|Some of the fabric bought for the costumes|
|Some more rolls of fabric ready to be turned into costumes|
|My mask in progress.|
Because I am writing (from his point on) several weeks (no, wait a minute, it's actually months) after the event I am not going to attempt to give a full account. I'll try a share a few pictures to give a flavour of the trip to Venezia and the 2018 carnevale. I shall back date this entry though so that it it falls within a sensible timeline within the context of the blog.
I have so many photographs of the other costumes, but this was a family from Switzerland. Their costumes were beautiful and the children were brilliant and very patient posing for hundreds of photographs, but the little one was SO cold, poor mite!
This gentleman, Philip Von Reutter, is a carnival veteran and well into his seventies. He borrowed the little masked dog from a passing visitor and posed for a few photographs. (edit: Very sadly, Philip passed away in May 2018. For many he characterised the spirit of carnival and will be missed. His costumes were incredibly inventive. I recommend you look for a photograph of his Van Gogh! Oh, okay I'll post one at the end of this essay.)
|Philip Von Reuter|
These were our day costumes, the ones created by P for this year's carnival. I think Miss M's arms may have been tired by this point. We each had starry, psychedelic banners to hold behind us. The original concept was that they be the walls of a music box out of which we would emerge to do a special dance. I could have predicted we'd be so tight for time on the costumes we'd have no chance to realise the concept properly. As it was, people thought we were celestial beings, and the music box walls became starry banners, not representations of sounds and music! I'd probably have thought the same, so I can't argue.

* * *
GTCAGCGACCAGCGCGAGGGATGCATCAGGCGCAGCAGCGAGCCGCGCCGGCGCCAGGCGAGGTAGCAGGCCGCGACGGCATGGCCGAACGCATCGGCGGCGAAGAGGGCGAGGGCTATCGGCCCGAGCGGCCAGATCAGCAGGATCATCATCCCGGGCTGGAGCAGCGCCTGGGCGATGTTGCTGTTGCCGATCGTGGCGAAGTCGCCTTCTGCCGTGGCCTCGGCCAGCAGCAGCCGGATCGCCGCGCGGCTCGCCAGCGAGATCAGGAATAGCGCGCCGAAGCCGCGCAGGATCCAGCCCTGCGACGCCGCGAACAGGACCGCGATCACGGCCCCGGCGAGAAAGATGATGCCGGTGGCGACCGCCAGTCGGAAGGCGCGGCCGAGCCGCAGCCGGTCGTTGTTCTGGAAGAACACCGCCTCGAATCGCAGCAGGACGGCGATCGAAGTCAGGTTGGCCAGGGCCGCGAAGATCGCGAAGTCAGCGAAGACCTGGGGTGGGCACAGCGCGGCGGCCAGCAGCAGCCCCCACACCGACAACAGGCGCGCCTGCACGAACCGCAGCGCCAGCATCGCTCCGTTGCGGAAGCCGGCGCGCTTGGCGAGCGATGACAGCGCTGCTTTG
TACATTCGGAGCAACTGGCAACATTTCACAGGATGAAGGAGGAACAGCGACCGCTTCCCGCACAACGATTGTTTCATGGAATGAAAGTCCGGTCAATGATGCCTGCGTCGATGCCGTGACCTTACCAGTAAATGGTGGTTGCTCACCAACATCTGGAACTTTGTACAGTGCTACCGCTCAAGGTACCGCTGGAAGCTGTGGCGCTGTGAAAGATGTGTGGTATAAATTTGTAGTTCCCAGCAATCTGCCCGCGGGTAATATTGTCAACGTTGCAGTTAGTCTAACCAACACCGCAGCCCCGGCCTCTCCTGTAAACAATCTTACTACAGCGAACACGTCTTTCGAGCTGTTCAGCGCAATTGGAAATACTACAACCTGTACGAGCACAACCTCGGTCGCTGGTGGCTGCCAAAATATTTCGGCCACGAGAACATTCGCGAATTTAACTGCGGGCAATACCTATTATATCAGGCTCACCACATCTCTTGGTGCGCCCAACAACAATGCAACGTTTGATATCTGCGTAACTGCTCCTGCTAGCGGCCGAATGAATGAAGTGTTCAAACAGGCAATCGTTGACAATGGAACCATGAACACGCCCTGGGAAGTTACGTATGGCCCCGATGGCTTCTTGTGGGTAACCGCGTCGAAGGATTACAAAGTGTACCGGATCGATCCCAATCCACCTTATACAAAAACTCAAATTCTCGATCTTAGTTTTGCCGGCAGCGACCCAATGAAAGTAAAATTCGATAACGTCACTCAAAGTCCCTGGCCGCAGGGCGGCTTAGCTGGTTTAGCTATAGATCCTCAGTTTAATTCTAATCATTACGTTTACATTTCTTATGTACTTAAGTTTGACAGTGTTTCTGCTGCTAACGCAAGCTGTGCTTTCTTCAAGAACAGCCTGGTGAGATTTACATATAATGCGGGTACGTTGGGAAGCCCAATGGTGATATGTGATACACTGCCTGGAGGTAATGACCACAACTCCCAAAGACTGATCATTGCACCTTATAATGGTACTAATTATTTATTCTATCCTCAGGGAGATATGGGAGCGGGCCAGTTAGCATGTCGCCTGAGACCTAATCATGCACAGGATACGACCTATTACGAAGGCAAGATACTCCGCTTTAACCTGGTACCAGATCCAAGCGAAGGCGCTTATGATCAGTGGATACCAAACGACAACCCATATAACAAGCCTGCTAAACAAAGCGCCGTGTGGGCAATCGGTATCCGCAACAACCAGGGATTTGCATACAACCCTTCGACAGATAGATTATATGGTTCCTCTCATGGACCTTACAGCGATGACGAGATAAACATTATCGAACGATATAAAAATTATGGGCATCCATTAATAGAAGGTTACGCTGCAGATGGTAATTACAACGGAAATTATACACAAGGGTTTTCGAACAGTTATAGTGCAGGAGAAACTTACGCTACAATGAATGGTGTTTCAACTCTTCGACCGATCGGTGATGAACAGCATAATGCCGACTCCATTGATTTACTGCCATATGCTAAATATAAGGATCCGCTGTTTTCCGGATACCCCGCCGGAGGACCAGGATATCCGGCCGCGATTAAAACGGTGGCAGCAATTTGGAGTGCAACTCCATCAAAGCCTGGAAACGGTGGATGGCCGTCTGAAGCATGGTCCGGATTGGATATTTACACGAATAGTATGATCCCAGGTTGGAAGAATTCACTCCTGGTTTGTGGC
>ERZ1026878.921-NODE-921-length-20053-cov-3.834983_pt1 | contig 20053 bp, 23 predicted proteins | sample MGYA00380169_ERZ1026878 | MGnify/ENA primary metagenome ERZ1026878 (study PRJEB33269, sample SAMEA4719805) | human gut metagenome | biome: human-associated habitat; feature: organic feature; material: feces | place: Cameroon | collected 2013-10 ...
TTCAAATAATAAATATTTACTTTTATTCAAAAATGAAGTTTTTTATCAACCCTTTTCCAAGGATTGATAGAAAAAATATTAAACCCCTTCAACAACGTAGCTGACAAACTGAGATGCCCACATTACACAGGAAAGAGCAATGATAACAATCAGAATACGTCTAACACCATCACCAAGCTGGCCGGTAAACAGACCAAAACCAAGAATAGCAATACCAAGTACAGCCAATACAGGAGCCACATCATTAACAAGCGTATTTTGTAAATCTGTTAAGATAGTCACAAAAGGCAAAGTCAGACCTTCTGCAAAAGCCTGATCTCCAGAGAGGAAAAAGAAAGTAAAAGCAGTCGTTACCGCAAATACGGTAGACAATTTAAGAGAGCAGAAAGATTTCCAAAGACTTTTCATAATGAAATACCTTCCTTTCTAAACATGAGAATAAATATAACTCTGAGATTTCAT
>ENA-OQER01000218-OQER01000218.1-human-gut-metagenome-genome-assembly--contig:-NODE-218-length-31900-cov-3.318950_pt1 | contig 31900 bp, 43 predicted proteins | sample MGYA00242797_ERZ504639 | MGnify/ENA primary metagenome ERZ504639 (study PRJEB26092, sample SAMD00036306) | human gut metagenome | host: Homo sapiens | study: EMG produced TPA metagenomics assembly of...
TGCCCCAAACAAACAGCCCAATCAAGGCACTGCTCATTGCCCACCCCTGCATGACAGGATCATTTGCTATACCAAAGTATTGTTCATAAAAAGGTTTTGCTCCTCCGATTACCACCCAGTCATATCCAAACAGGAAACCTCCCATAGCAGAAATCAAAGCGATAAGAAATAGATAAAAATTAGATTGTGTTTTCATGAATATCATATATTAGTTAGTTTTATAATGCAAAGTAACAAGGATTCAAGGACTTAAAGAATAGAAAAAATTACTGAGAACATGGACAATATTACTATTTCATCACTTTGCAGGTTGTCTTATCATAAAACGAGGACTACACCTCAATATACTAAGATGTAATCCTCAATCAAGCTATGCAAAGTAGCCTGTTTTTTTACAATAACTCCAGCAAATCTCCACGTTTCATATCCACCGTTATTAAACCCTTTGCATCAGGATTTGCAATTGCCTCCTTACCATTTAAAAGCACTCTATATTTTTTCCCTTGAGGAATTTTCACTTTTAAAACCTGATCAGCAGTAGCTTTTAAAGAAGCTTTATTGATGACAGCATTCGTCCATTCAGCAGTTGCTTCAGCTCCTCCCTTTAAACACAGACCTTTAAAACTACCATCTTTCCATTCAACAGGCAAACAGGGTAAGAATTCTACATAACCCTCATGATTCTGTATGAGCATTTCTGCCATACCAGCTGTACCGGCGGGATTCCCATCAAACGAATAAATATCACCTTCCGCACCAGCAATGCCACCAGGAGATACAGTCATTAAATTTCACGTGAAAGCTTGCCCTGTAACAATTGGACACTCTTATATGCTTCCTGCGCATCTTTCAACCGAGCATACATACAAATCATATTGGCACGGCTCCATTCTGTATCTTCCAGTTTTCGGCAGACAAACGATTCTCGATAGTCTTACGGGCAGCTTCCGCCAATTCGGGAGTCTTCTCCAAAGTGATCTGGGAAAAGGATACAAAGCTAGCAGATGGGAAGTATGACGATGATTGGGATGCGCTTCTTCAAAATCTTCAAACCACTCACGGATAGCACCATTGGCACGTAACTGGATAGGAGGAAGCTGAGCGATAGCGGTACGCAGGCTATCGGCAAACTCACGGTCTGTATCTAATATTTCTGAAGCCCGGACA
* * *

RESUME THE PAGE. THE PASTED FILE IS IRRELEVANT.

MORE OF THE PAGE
|l-r Marsh, P, The Divine Miss M.|
|Marsh and P share an intimate moment near the Ponte dei Sospiri.|
|The Tits Bridge end of Old Whore Street|
|Copping a feel on Tits Bridge|
As last time we were able to spend a few days seeing the sights. David took us to see many places we had not seen before including the rooftop terrace of the second largest building in Venice that dates from 1285. Now it is a luxury goods megastore, but it was originally a centre for trade. From the terrace much of Venice is visible.
|Kings (or Queens?) on the rooftop terrace of the 800 year old Fondaco dei Tedeschi, the second largest building in Venice.|
|Seeing Venice from the water is definitely the best|
Of course Venice has a massive cultural history. Listed in many travel guides as one of the world's "must-see" bookshops the Alta Acqua Libreria fulfils and confounds every expectation and is crowded with visitors. It is stacked from floor to ceiling with (mostly) second-hand books. They are stored according to subject. It also lives up to its name. In case of high water, many of the books are ready piled in a gondola and there are some in enamel bath-tubs too. At the back of the shop is a tiny courtyard and the shop owner has created a staircase from old books. Of course we all had to climb it to see over the wall to the adjacent canal.
The visit was over far too quickly. Eight days is not enough to see everything. It is barely enough to realise that Venice is truly unique in the world and that it is the only city in the world to which I am determined to return. There never has been, nor ever will be again, a place like Venice. Climate change is a very real threat. A month after our visit the Piazza San Marco was nearly waist-deep in water during the Alta Acqua (high tide).
In addition to lots of walking and visits to all kinds of buildings we had seen the works of Titian and and attended a concert of music by Vivaldi. I gave two short performances in the hotel on different evenings. On one of the evenings I sang Referendum Rag. When I got to the harmonica solo, the "Ode To Joy" part, the whole audience sang along - funny, moving and most unexpected. That has never happened when I've sung the song in the UK!
|One of Matteo Chinellato's photographs of Philip Von Reuter's Van Gogh|